The WordPress plugin directory has some of the best contact form plugins. Choose one of them that fits your requirements, but remember, look for a plugin that has a high rating, excellent feedback, is regularly updated and compatible with your version of WordPress.
Also make sure to secure your contact form with a proper plugin like reCaptcha. This way, you will add another layer of security to your WordPress website and prevent any possible breach. Contact forms are one of the most vulnerable parts of your website and are an easy target for spam bots.
There are also many other ways to protect your WordPress website from spam messages, so choose the one that best fits your site. But don’t underestimate the importance of adding a spam check like captcha.
10. Dismissing the Advantage of Google Analytics and Other Tracking Tools
The most popular digital analytic solutions out there is undoubtedly Google Analytics. It gives you a greater view on the behaviour of those that visit your WordPress website.
Here are some of the advantages of using Google Analytics that you should not miss out on:
- It provides in-depth insight on your visitors’ interactions and behaviour.
- It helps you obtain valuable information on how to build your marketing strategy.
- It assists in identifying issues with visitors retention that you can tackle and improve your WordPress site.
Pro tip: Set up GA and monitor website visitors.
Sign up for Google Analytics as it’s free. It only takes you a few minutes to set it up and add the tracking snippet to the head tag of your website and you’re done. You can start seeing the reports in a matter of days!
Bonus: Three Webmaster Mistakes You Don’t Want to Make
Mistake #1 You Don’t Have a Staging Site to Do Updates
Related to bad habit #1 from the list above, it’s not a good idea to update everything on your production site right away. Here is why.
Imagine that WordPress releases a new version and it has bug fixes – that is great. But at the same time, the plugins that you are actively using on your website have also pushed updated versions – this is awesome as well. But are they guaranteed to work smoothly? Probably not. Generally, simultaneous releases have not been tested yet to see if they are compatible and can cause a headache for website managers.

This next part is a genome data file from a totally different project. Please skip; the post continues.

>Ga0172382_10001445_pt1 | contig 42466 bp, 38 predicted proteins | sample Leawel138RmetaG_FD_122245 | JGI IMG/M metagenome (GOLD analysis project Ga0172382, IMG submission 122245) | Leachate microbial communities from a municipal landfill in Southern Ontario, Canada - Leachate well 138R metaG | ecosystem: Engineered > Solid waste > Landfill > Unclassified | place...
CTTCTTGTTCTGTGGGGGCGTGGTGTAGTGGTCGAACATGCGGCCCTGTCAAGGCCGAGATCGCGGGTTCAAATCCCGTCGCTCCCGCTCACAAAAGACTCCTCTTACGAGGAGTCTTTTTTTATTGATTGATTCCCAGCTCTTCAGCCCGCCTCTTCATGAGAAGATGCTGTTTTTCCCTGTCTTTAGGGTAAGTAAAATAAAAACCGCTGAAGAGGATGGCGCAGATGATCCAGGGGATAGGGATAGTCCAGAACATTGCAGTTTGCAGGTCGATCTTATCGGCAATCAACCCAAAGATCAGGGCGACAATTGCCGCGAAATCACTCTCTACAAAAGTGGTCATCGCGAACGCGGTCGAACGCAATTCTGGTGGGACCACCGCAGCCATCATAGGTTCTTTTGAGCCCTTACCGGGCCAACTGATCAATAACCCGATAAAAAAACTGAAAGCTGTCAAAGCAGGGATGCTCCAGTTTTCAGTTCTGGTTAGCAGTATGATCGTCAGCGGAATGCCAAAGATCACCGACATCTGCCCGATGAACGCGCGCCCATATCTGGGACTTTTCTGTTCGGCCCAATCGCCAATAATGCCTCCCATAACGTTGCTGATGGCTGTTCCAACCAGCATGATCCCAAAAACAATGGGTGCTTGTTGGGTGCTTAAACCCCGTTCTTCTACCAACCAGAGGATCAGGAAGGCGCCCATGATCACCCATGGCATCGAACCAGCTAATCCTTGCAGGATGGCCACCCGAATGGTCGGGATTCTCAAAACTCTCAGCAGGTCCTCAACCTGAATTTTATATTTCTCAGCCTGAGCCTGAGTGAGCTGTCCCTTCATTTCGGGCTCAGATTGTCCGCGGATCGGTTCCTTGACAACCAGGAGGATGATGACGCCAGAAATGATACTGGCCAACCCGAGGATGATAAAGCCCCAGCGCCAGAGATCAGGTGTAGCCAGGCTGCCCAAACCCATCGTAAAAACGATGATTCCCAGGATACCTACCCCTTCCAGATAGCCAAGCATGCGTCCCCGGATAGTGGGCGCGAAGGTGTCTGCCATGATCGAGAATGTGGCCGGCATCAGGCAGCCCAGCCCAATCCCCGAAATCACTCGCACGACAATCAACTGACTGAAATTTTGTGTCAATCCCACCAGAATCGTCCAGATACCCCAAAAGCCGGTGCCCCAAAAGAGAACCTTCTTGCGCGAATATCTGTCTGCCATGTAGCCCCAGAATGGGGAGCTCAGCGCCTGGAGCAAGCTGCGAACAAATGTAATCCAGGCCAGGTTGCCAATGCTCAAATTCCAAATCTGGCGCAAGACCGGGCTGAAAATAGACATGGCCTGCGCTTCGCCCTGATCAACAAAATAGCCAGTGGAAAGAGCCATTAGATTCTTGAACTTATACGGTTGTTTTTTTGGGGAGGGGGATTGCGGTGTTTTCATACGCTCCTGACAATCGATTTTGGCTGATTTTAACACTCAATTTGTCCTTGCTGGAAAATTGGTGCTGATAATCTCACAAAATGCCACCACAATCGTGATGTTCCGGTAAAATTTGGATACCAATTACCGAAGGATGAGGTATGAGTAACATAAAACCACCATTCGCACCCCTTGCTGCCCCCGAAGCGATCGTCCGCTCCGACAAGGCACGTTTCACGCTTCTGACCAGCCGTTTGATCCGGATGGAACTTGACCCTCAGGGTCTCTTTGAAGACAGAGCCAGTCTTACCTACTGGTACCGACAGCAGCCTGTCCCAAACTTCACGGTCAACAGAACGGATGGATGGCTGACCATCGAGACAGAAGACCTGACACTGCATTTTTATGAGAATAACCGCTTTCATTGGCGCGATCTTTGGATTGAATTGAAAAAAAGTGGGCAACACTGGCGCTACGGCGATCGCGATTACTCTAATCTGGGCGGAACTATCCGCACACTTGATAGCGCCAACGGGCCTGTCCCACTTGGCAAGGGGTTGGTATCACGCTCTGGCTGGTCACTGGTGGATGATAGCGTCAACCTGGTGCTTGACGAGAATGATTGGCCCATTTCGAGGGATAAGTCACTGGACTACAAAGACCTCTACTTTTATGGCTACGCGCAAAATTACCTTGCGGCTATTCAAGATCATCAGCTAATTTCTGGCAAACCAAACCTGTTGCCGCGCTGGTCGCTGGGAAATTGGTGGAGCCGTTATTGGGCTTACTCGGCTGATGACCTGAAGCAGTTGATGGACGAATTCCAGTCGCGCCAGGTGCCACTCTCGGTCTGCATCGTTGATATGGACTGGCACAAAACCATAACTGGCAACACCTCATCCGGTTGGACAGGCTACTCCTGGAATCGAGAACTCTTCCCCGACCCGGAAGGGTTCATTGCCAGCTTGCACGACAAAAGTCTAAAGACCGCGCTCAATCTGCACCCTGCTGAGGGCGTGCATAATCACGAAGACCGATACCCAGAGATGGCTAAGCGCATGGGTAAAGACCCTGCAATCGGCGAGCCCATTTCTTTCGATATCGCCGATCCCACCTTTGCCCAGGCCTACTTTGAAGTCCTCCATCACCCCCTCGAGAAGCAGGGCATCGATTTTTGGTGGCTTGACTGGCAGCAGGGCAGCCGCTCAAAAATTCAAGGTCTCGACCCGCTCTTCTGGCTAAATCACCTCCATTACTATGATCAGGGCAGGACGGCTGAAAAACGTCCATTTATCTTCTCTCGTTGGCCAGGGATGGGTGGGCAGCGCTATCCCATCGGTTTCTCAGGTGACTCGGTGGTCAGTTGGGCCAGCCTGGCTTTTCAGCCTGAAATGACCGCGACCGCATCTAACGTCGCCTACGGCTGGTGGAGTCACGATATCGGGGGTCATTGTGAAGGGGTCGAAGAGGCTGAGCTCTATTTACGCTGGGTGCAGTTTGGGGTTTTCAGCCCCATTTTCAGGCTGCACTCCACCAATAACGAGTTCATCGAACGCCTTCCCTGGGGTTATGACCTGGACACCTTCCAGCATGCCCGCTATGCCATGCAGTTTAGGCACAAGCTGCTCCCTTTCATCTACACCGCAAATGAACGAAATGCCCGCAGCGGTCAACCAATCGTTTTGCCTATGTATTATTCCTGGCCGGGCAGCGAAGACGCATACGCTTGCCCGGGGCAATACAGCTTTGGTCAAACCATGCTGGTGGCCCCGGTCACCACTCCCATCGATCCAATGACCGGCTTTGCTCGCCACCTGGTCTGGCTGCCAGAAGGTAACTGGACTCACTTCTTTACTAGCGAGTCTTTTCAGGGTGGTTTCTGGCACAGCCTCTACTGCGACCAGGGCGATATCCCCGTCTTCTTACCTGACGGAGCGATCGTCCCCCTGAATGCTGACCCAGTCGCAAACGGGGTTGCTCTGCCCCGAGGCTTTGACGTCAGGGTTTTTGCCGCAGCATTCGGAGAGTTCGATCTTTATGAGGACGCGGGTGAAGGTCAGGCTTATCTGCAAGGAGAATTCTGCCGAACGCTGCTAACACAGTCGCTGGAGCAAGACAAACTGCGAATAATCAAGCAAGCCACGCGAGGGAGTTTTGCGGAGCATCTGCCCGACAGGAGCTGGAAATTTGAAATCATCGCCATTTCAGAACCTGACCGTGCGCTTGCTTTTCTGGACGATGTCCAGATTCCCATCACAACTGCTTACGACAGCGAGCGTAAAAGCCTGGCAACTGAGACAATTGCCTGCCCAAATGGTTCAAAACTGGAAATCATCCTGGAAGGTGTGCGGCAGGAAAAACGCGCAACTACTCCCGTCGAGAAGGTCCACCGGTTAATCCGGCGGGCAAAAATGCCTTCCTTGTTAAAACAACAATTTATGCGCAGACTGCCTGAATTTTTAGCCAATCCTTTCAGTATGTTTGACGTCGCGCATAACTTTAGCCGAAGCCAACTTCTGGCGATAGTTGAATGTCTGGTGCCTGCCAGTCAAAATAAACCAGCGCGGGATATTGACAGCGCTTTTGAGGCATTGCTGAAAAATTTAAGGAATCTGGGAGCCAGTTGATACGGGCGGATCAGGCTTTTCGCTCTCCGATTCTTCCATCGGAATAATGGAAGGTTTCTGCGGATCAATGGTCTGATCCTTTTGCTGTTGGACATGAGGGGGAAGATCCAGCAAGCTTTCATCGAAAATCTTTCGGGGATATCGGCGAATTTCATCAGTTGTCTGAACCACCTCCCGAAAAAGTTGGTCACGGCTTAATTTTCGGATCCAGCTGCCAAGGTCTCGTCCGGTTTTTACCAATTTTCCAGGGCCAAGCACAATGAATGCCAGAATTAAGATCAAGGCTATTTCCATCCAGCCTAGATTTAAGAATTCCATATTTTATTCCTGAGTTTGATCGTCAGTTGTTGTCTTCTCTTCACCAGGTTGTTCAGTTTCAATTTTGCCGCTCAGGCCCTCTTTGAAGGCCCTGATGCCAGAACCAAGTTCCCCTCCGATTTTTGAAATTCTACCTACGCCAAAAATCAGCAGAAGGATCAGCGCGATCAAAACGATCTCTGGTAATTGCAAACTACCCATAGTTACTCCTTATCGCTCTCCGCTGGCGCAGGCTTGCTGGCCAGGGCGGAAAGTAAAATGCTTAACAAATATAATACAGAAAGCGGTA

Therefore, you should not assume that everything will work smoothly together! If something breaks your production site, it will be a disaster.
You should have a staging site to test updates before any deployment to the production.
Mistake #2 Using Uncompressed Images on Your Site
Visual presentations are a crucial part of the success of your WordPress website. Most modern WordPress sites have taken advantage of banners, sliders and slideshows that sometimes use full-width sizes, and multiple images on a single page depending on the design.
Raw image files are bigger and heavier and using them directly is not a good idea. Sometimes a single image can be larger than 5MB and it will slow your WordPress site down if you use it to load on the page directly.
Compress them first before you upload them to your WordPress site. To optimize the images that you have already added to your media gallery and used on pages, posts or product pages, use a compatible image compression plugin from the official WordPress directory.
Mistake #3 Editing the Plugin and Theme Files Directly
WordPress has a feature in the Dashboard where you can edit the files directly. For best practices, do not use this and make sure you have disabled them. If you need to edit the code, do it on your local machine for the development, use the staging site for testing before you push it to the production site.
The thrill of developing your WordPress site from a simple idea into a reality is such a satisfying feeling! But it should not end there. You need to be responsible and manage your WordPress site by performing routine maintenance. Doing this may save you money and protect you from potential issues that may arise in the future.
Remember that information technology keeps evolving, and so do the threats from cybercriminals. Ensure your site is safe from these threats as much as possible by avoiding bad habits.